written by: Maria Cramer and Huiyu Sheng
Spotted wing drosophila (SWD) is a pest that causes backyard berry growers and commercial farmers alike a lot of grief. Native to Eastern Asia, this fruit fly (closely related to the famous Drosophila melanogaster) first appeared in the mainland U.S. in 2008. Like other fruit flies, SWD lays eggs in fruit, but unlike others, it has a sharp ovipositor that allows it to cut through fruit skin and lay eggs inside (Figure 1). Because of this, SWD larvae aren’t restricted to rotting or damaged fruit– they can infest otherwise perfect produce. Their favorite fruits include raspberries, blackberries, grapes, and cherries.
Besides the ick-factor, the wounds from cutting into fruit can introduce microorganisms that cause the fruit to rot. To make things worse, because they’re inside fruit, the larvae are protected from insecticide sprays (Figure 2). This means farmers have to instead target the adult flies, which requires frequent insecticide applications. Spraying insecticides over and over has many downsides; it’s expensive for farmers, it could hurt other insects, and it could even put pressure on SWD to develop resistance to the chemicals themselves, making them less effective.
Dr. Torsten Schöneberg would love to see an end to this “spray and pray” approach for managing SWD. Currently a researcher at Agroscope in Switzerland, Dr. Schöneberg recently completed a postdoc in the Hamby Lab at the University of Maryland. He returned to the Entomology Department’s weekly seminar series to give an update on the research he did during this time.
Beyond the honeybee: How many bee species does a meadow need for pollination and ecosystem health? Way more than previously known according to a new study by UMD Ento's postdoctoral associate Michael Roswell. Follow link to read full AGNR article, https://go.umd.edu/qD2
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[Seminar Blog] Exploring the Role of Sunflower Pollen in Mediating Disease in the Common Eastern Bumblebee
The Entomological Society of America's Eastern Branch Early Career Award recognizes early professionals who have made outstanding contributions to entomology, shown commitment to extension or outreach, and excelled in entomological education. Congratulations to Dr. Karin Burghardt, the recipient of this year's award!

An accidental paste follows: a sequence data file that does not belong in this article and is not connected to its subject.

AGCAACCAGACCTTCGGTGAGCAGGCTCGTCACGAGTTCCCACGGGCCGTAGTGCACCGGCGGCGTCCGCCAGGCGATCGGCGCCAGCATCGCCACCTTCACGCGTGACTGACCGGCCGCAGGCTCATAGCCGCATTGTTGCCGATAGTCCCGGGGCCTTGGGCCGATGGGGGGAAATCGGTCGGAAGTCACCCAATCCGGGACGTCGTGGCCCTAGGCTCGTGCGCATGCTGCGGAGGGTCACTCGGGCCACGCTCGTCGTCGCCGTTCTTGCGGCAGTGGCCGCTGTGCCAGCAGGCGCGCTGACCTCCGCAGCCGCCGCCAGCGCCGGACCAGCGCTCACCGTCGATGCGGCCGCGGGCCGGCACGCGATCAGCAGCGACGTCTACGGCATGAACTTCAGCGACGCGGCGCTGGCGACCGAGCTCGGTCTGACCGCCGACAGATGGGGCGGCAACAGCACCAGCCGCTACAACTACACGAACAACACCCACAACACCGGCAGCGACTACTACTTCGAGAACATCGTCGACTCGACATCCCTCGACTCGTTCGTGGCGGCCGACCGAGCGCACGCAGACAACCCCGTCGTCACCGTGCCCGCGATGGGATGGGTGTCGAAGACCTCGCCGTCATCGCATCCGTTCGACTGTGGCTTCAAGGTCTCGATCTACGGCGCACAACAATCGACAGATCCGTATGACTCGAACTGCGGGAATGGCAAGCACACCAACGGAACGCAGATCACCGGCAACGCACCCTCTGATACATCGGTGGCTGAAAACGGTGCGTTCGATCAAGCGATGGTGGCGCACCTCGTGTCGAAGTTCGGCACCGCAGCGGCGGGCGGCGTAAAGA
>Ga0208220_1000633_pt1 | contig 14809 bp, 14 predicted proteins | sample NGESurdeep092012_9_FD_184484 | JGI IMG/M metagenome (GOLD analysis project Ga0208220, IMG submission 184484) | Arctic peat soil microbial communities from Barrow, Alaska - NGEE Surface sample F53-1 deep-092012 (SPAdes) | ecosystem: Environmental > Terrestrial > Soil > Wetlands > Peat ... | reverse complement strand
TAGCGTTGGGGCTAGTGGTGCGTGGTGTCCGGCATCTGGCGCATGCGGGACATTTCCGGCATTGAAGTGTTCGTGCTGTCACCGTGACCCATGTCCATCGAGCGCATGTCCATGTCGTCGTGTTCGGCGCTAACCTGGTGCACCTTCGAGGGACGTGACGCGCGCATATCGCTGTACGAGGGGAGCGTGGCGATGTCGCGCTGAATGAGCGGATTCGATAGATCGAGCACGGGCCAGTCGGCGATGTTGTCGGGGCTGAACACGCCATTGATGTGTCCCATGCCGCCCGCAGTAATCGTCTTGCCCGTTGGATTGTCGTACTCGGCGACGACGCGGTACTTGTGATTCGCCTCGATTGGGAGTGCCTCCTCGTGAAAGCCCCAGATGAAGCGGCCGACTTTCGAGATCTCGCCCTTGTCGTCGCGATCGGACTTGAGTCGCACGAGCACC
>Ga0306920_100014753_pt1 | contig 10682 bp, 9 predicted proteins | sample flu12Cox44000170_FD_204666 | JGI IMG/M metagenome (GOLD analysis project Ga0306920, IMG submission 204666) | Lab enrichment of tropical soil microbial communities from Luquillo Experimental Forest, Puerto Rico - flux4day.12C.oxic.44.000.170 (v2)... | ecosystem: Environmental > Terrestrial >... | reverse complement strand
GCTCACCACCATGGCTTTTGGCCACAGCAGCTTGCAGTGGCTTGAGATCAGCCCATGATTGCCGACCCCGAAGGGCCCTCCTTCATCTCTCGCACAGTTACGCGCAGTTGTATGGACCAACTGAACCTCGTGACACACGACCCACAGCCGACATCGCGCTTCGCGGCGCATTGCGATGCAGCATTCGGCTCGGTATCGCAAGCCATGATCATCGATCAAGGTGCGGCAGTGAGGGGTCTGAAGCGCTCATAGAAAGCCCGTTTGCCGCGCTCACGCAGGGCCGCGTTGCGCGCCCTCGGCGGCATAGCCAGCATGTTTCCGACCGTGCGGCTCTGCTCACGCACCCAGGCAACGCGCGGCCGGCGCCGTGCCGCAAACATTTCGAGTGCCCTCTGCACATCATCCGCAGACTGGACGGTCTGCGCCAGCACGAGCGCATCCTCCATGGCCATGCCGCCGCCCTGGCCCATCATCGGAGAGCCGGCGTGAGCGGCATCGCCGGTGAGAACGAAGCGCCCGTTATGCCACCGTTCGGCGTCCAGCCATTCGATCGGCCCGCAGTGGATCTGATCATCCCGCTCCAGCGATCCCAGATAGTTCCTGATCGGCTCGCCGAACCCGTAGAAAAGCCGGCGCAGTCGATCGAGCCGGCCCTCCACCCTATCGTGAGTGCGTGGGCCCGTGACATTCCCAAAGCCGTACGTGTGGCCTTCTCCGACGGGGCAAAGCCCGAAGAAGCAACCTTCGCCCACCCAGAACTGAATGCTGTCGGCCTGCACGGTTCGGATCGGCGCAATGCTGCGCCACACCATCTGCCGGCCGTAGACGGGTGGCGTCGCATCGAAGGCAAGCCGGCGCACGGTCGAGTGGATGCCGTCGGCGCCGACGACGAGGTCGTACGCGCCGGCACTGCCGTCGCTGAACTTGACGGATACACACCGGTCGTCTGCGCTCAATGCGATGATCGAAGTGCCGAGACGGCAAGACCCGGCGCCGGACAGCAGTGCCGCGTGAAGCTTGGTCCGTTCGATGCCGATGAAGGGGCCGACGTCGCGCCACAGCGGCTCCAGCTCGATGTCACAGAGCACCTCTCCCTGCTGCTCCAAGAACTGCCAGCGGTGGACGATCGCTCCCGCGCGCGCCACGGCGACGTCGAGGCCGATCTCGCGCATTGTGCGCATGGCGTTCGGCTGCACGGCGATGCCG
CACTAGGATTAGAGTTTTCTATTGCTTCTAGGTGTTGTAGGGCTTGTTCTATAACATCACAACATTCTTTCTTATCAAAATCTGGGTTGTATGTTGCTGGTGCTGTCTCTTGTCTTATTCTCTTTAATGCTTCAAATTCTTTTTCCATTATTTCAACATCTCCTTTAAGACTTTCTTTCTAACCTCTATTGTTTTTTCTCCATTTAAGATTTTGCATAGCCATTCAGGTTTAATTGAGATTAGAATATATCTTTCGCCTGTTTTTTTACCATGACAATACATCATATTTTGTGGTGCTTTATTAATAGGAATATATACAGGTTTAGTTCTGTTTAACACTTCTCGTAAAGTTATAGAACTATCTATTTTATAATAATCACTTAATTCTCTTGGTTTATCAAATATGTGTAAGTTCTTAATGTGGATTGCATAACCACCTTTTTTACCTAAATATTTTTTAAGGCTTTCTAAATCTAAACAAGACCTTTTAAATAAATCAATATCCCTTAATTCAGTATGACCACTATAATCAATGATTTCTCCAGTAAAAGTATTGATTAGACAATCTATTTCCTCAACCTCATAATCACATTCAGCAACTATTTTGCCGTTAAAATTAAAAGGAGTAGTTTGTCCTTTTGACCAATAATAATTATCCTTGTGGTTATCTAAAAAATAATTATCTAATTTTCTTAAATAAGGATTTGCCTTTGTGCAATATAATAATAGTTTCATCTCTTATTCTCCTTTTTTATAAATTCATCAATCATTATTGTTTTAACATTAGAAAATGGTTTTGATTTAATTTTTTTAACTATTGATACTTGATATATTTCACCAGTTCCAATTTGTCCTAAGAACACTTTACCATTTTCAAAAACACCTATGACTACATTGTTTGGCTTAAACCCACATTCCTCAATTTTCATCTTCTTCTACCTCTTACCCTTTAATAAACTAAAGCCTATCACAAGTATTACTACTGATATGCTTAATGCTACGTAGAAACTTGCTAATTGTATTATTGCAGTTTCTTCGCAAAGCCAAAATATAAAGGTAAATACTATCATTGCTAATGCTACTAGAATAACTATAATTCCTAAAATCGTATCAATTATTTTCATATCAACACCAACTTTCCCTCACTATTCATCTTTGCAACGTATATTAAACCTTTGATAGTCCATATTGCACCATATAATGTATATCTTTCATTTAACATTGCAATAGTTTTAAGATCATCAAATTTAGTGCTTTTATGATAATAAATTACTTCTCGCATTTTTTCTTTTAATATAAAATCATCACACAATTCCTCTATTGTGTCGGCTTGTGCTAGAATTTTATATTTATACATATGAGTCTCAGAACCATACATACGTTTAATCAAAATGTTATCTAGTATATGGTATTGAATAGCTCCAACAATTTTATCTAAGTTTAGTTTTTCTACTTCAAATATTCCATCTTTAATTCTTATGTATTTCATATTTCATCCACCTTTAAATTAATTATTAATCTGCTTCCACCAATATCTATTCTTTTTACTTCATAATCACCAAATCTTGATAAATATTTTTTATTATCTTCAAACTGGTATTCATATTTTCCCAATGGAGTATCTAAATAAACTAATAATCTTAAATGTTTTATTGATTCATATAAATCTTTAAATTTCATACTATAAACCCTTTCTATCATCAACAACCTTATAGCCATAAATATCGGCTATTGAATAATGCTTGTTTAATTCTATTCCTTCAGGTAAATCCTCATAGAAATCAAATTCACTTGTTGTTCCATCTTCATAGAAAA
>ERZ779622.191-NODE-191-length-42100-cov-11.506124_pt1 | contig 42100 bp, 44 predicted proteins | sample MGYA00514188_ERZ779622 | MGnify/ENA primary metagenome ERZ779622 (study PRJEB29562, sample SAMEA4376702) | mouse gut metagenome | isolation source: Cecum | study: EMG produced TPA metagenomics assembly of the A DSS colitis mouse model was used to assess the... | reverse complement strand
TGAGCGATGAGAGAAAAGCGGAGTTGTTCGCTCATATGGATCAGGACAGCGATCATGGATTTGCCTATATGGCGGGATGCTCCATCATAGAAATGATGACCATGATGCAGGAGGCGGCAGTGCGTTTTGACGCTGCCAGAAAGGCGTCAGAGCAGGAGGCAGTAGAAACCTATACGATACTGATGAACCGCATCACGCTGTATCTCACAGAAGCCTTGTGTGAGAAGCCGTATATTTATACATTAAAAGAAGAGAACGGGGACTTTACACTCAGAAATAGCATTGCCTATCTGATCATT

Dr. Karin Burghardt is an Assistant Professor and Extension Specialist in the Department of Entomology at the University of Maryland College Park. Trained as a community ecologist, she specializes in understanding plant-insect interactions in human-modified landscapes ranging from suburban yards to abandoned agricultural fields to managed forests. Her research and extension program helps determine best practices for how humans can share space with a variety of flora and fauna.
In April, Karin will be honored at the Eastern Branch Meeting in Philadelphia and entered for consideration for the Society–level award given at ESA's Annual Meeting. Congratulations again on the well-deserved recognition Dr. Burghardt!
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[Seminar blog] The role of interaction networks in describing plant-pollinator interactions and predicting vulnerability to environmental change
written by: Kathleen Evans
While there remains more to learn about the functional role that biodiversity plays in agroecosystems, it is evident that high-diversity ecosystems promote important ecosystem services such as decomposition and nutrient cycling, pollination, and biotic pest control (Tscharntke et. al. 2005). Biodiversity is thought to provide ecosystem stability and resilience to disturbance, but such evidence is scarce. Significant losses in biodiversity occurred during the post-war era when agriculture practices transformed from traditional to modern and rapid agriculture intensification practices created more homogeneous and simplified landscapes (Tscharntke et. al. 2005; Vandermeer 1997). Unfortunately, there is still a knowledge gap in our understanding of how changes in land-use and simplification have altered the local and regional ecological processes, community structure and ecosystem services. Interaction networks enable us to understand how ecological communities assemble and function and is a useful tool for measuring changes in the stability and resilience of ecological communities. Dr. Adam Vanbergen, Director of Research (écologie des insectes) UMR Agroécologie in Dijon, France, studies interspecific interaction networks (e.g. plant- pollinator) and ecosystem services (e.g. pollination) and how they are affected by environmental change and kindly shared his work with the UMD Entomology Department at our weekly seminar series.